Although people may not think “fitness” when they consider taking the reins, horseback riding can be a serious butt-kicking workout. It may look like the horse is getting all the exercise, but it takes balance, strong legs, and a stable core to stay in the saddle. This old school hobby is an awesome way to spend some quality time in the great outdoors and get beyond a basic gym routine. Before hitting the trails, check out our guide to horsing around with bournevalestables.co.uk
Since people first hopped into the saddle around 3500 BCE, horses and humans have been inseparable partners in crime. When the automobile (aka “horseless carriage”) got popular in the late 1800s, horses became used for recreation, not work. These days most people pony up to exercise, compete, or just have fun. The first step before heading to the barn is deciding which style of riding to try. Most stables teach English style or Western style, although some places offer both. So what’s the difference between English and Western? The two styles use different equipment (aka “tack”), which affects the rider’s position and communication with the horse. English tack is smaller and less bulky, which makes for closer contact between the horse and rider. Western saddles were originally used by cowboys on long cattle drives, so they’re built for comfort and stability with a deep seat, long stirrups, and a saddle horn for looping a lasso (or hanging on!).
A new rider might feel like a sack of potatoes in the saddle, but maintaining the correct position requires a surprising amount of strength. Squeezing the horse to change gaits works the inner thighs, while sitting tall and straight in the saddle uses the back, abdominals, and legs. Ready for the challenge? Take these steps to go from wannabe equestrian to confident cowboy (or girl). afety first. The first step for any new rider is to find a well-reputed local stable. Barns aren’t supposed to smell like the Macy’s perfume department, but a safe establishment should be clean, legitimate, and in good repair. Look for a Certified Horsemanship Association (CHA)-certified riding instructor who has experience with beginners.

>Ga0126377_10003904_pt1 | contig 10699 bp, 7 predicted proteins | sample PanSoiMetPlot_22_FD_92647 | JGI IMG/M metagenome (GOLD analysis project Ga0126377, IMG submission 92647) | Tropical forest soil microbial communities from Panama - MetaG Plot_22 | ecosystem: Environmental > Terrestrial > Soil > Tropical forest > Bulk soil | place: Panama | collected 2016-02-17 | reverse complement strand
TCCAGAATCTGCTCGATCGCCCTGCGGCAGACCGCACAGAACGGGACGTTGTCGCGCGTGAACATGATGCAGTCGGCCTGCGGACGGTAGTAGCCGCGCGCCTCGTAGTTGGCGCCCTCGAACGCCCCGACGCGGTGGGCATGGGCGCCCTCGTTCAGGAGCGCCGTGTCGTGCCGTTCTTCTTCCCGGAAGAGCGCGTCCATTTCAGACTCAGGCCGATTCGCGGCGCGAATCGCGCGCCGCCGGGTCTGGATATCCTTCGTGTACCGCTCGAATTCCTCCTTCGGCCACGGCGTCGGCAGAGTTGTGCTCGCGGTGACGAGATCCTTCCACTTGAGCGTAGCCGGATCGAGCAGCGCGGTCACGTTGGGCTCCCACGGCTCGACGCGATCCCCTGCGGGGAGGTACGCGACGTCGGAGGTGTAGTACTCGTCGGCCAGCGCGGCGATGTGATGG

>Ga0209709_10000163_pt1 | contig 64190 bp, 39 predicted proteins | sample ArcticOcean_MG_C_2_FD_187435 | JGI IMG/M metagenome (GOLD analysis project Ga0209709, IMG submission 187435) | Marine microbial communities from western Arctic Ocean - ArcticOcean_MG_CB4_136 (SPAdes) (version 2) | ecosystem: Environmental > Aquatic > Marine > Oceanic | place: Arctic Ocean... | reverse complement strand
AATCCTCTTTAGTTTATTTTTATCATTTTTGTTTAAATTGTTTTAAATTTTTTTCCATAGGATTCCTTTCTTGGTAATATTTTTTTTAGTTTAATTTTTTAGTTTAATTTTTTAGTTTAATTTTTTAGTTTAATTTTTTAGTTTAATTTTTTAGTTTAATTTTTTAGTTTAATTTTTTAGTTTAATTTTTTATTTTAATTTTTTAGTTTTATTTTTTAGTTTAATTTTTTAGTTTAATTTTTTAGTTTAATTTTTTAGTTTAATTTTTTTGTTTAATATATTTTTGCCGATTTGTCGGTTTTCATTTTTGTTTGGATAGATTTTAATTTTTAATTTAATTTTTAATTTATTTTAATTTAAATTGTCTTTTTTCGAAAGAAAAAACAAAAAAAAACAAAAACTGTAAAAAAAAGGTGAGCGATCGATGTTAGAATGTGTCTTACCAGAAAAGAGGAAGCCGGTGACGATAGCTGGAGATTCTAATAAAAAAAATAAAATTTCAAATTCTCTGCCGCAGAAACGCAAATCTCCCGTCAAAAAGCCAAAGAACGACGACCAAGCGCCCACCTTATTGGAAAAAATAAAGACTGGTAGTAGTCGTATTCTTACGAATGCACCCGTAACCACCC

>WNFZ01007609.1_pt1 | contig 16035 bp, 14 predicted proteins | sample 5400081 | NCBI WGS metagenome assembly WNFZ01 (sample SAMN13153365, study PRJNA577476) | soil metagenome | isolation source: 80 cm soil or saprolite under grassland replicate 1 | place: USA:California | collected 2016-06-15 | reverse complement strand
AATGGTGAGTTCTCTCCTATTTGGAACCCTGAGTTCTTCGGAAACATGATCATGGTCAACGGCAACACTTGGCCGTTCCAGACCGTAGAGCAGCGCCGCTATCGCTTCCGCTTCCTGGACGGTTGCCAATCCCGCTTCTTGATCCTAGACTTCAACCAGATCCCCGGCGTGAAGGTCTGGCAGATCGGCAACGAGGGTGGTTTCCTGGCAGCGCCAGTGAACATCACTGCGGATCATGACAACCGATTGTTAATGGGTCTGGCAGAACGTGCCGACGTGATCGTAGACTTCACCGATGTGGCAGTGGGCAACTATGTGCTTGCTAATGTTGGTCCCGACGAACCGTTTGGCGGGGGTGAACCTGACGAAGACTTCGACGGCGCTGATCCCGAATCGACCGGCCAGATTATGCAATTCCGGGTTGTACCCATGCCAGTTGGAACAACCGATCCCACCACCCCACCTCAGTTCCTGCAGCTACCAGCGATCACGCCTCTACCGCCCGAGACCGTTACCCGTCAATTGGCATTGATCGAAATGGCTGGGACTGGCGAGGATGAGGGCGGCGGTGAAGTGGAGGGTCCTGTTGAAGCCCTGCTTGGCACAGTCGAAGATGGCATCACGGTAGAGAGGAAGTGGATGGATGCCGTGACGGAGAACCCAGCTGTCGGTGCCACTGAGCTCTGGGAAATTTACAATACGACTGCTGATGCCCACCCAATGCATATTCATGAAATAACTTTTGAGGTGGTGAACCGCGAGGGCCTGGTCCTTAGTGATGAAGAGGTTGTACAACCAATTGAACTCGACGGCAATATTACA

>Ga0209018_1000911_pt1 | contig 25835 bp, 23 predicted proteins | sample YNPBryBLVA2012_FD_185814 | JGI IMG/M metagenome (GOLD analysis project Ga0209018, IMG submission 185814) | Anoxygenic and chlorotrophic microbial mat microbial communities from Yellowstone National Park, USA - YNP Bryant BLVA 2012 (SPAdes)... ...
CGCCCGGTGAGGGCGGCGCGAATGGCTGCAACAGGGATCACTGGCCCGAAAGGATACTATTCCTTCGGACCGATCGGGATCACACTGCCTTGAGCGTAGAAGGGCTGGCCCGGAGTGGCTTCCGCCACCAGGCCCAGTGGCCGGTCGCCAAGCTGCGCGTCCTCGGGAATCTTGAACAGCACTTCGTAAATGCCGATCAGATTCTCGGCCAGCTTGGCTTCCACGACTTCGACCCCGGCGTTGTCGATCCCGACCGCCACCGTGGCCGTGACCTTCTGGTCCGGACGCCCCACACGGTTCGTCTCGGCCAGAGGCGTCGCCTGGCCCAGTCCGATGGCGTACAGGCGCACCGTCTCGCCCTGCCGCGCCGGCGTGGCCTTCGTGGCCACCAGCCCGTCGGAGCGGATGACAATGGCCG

Dress the part. Wear long pants to protect legs from chafing against the saddle, and close-toed shoes with a small heel to keep feet from slipping out of the stirrups. Avoid all clothing that could get tangled in equipment including scarves, thin tank top straps, and long, loose sweaters or shirts. Most stables provide helmets, but call beforehand to make sure. Although not ideal, a bike helmet is better than nothing to protect the noggin in case of a fall. Drink up. Horseback riding, especially on a warm day, can work up a sweat, so bring a water bottle to stay hydrated throughout the ride. Follow the leader. When leading a horse, stand to the left of their head and hold the long leather straps, called reins, with the right hand below their chin and with the left hand a little bit down the length of the reins so they don’t drag on the ground.Read More